Sousa et al., in 2014,[7] analyzed a total of 2492 patients subjected to joint replacement, 1247 of whom were subjected to TKA. Approximately two-third of them (63.0%) were women and the average age was 68 years. AB was diagnosed in 12.1% of them, being 16.3% women and 5.0% men. The global rate of SSI in the population studied was 1.7% (43 of 2.497). The infection rate in the AB group was 4.3% (13 of 303), significantly superior to the rate 1.4% in the group without AB diagnosis, concluding with their study that AB may increase the occurrence of SSI during postoperative arthroplasty, suggesting the necessity for previous treatment in all cases.

Gou et al. (2014)[9] revised 739 primary arthroplasty patient records. A total of 131 patients presented AB results in preoperative evaluation (17.7%) and 7 of 739 patients were diagnosed with SSI during the postoperative period. AB diagnosed prior to TKA procedure was not confirmed as a risk factor for the infection occurrence of multivariate regression with odds ratio adjusted of 1.04 (P > 0.05). Hence, according to Gou et al. (2014),[9] AB presence must not be considered as a motive for postponement of total arthroplasty.

Bhadra et al., in 2011,[16] revised 400 patients who have undergone primary arthroplasty. Bacteriuria was present in 172 patients; there were three cases of prosthesis infection, but only one was related to AB. It was considered a motive for postponement only at the presence of comorbidity which increases the risk.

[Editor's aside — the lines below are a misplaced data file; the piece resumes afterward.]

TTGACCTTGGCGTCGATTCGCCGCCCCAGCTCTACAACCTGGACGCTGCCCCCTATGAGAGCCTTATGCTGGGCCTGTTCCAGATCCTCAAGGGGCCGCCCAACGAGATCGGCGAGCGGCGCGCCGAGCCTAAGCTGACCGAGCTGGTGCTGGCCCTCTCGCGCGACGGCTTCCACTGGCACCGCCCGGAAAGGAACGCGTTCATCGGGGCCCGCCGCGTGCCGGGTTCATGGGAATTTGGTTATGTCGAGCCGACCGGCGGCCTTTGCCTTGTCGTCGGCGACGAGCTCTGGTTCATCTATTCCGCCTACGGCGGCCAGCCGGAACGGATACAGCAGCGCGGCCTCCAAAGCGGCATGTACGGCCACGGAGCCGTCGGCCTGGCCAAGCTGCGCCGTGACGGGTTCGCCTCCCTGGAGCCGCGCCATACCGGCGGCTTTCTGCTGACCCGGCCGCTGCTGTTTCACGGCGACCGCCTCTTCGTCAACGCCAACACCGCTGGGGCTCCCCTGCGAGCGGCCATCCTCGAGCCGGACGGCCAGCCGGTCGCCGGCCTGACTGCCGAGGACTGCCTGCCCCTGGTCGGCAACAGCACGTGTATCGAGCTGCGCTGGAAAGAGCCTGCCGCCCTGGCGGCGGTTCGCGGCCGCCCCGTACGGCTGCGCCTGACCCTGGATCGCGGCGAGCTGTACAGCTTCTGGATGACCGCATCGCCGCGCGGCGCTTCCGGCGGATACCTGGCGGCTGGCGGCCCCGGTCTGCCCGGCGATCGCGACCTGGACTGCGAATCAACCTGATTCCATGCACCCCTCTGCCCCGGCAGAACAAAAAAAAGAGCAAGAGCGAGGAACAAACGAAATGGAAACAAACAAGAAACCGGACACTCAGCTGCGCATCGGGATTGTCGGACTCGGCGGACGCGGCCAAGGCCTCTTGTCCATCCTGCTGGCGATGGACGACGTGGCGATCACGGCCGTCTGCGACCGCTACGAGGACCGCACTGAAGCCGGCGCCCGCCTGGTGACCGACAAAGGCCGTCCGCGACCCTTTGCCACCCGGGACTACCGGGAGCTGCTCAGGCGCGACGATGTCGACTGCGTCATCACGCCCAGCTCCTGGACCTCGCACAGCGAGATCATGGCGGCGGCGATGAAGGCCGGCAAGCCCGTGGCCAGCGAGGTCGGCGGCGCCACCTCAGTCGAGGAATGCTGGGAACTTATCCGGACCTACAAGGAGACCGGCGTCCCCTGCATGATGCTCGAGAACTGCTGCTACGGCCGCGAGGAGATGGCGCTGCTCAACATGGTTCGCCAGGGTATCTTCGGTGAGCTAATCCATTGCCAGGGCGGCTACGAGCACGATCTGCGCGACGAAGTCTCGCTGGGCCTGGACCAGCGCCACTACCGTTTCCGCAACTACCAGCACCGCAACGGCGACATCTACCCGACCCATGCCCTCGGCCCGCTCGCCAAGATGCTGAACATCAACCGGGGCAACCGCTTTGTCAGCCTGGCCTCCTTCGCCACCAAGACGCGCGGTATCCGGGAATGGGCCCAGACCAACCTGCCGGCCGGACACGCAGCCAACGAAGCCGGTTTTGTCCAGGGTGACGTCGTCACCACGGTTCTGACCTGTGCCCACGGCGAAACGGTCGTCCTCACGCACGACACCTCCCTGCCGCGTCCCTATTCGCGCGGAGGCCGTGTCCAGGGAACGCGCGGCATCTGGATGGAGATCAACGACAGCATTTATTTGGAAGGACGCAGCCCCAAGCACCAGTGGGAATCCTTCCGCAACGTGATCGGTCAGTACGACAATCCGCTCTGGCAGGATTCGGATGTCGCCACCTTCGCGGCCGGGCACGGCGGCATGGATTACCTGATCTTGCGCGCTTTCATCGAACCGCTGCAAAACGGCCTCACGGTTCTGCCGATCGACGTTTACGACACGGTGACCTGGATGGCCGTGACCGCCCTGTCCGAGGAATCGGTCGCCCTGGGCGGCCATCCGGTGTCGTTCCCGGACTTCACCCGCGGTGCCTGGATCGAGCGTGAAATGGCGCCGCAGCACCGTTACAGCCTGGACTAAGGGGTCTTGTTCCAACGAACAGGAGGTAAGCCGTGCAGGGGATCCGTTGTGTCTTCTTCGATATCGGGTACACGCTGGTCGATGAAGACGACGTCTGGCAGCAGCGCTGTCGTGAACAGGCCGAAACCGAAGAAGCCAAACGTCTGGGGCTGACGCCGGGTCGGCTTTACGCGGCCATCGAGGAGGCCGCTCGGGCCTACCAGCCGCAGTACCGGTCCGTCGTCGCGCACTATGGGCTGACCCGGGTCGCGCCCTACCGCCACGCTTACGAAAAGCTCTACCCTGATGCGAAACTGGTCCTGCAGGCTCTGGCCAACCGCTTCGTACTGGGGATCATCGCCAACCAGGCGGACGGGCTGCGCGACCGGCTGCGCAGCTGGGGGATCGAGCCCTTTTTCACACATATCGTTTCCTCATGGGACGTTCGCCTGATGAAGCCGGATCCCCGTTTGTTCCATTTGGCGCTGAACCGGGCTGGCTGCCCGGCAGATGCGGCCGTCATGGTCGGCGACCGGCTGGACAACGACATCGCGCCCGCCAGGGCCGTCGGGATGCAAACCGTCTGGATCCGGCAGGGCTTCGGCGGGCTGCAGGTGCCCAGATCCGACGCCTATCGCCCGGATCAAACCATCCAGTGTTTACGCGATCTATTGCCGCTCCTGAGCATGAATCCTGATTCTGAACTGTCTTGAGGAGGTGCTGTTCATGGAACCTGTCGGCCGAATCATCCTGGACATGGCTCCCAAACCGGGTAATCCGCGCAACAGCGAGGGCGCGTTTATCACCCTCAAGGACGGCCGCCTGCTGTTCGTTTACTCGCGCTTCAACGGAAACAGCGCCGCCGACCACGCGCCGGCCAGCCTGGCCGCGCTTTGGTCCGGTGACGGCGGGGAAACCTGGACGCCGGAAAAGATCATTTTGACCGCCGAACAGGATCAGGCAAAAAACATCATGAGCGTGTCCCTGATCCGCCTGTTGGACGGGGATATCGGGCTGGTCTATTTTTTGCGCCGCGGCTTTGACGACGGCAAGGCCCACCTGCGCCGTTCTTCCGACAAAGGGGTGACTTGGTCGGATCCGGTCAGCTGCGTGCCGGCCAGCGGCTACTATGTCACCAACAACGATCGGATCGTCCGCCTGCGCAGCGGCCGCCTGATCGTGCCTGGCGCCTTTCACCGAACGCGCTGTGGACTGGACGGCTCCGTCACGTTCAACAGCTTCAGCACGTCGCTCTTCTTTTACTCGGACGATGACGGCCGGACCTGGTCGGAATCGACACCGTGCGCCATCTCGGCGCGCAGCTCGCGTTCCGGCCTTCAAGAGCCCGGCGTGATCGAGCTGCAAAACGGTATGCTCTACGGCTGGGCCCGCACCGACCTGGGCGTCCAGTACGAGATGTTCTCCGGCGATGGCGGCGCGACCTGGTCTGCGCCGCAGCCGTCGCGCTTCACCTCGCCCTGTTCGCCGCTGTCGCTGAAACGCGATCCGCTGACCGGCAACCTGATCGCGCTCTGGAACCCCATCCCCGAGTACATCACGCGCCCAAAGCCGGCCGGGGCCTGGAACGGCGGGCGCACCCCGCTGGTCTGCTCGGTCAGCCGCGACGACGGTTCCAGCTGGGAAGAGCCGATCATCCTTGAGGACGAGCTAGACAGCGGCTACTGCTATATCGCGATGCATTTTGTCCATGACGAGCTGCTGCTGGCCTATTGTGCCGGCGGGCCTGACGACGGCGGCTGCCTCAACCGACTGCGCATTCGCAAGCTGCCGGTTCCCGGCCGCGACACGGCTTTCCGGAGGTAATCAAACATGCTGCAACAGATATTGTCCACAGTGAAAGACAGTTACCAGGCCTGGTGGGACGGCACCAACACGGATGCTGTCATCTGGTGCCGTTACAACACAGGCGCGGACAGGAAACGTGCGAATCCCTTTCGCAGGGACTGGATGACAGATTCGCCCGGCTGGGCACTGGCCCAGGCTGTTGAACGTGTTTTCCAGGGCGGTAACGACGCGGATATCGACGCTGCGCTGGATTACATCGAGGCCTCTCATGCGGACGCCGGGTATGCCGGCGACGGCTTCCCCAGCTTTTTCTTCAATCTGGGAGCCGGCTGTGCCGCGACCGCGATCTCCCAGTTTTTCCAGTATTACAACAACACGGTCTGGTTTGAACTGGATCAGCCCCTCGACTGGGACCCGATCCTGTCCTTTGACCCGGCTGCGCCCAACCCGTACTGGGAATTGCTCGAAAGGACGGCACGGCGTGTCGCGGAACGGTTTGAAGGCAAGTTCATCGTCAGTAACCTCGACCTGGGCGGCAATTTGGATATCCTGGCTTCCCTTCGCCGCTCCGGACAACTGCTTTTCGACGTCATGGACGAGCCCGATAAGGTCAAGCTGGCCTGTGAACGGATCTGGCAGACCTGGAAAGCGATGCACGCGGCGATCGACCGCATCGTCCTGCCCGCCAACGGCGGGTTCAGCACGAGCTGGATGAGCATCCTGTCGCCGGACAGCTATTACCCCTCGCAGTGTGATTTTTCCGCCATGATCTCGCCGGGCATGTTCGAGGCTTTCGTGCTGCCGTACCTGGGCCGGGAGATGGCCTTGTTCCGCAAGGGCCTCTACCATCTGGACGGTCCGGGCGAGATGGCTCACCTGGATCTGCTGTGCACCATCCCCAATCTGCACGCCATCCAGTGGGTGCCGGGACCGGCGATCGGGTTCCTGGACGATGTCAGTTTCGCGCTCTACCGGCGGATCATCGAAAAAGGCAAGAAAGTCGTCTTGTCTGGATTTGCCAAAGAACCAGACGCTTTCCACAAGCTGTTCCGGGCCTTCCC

As demonstrated in this meta-analysis, up to this moment, there is no statistical proof that AB preoperative presence increases the SSI risk. Consequently, AB preoperative treatment indication or postponement or suspension of the proposed TKA surgery is not fomented by literature due to the presence of AB during preoperative evaluation.

As limitations for the present study, we can verify that the results found in the sample varied according to the hospital situations and different follow-ups. The lack of specific studies regarding AB investigated during TKA preoperative period, with similar local characteristics, may interfere in the results found. In spite of the wide sample of patients from various studies, many of them still present biases, making it difficult to conclude and interpret the results. Thus, although the results differ, many health institutions still opt for proceeding urinary study in all patients, including urine cultures, during the protocols of preoperative preparation.[14]

  Conclusion Top

From the studies analyzed in this systematic review with meta-analysis, due to insufficient evidence found, it was noticed that the necessity of treatment of AB, in TKA preoperative period, as a method of SSI prophylaxis, is not consolidated. As a consequence, it is fundamentally the continuity of investigation and new studies, with significant samples, so that one can establish whether the augmented risk of post-TKA SSI exists, at the preoperative presence of AB, standardizing the necessity or not for treatment under these conditions and elucidating possible flaws while conducing preoperative procedures in patients with that diagnostics.

Recognizing that TKA postoperative infection is a feared and severe surgical complication, resulting in permanent and potentially incapacitating damage to patients, measures which attenuate that condition are of great relevance.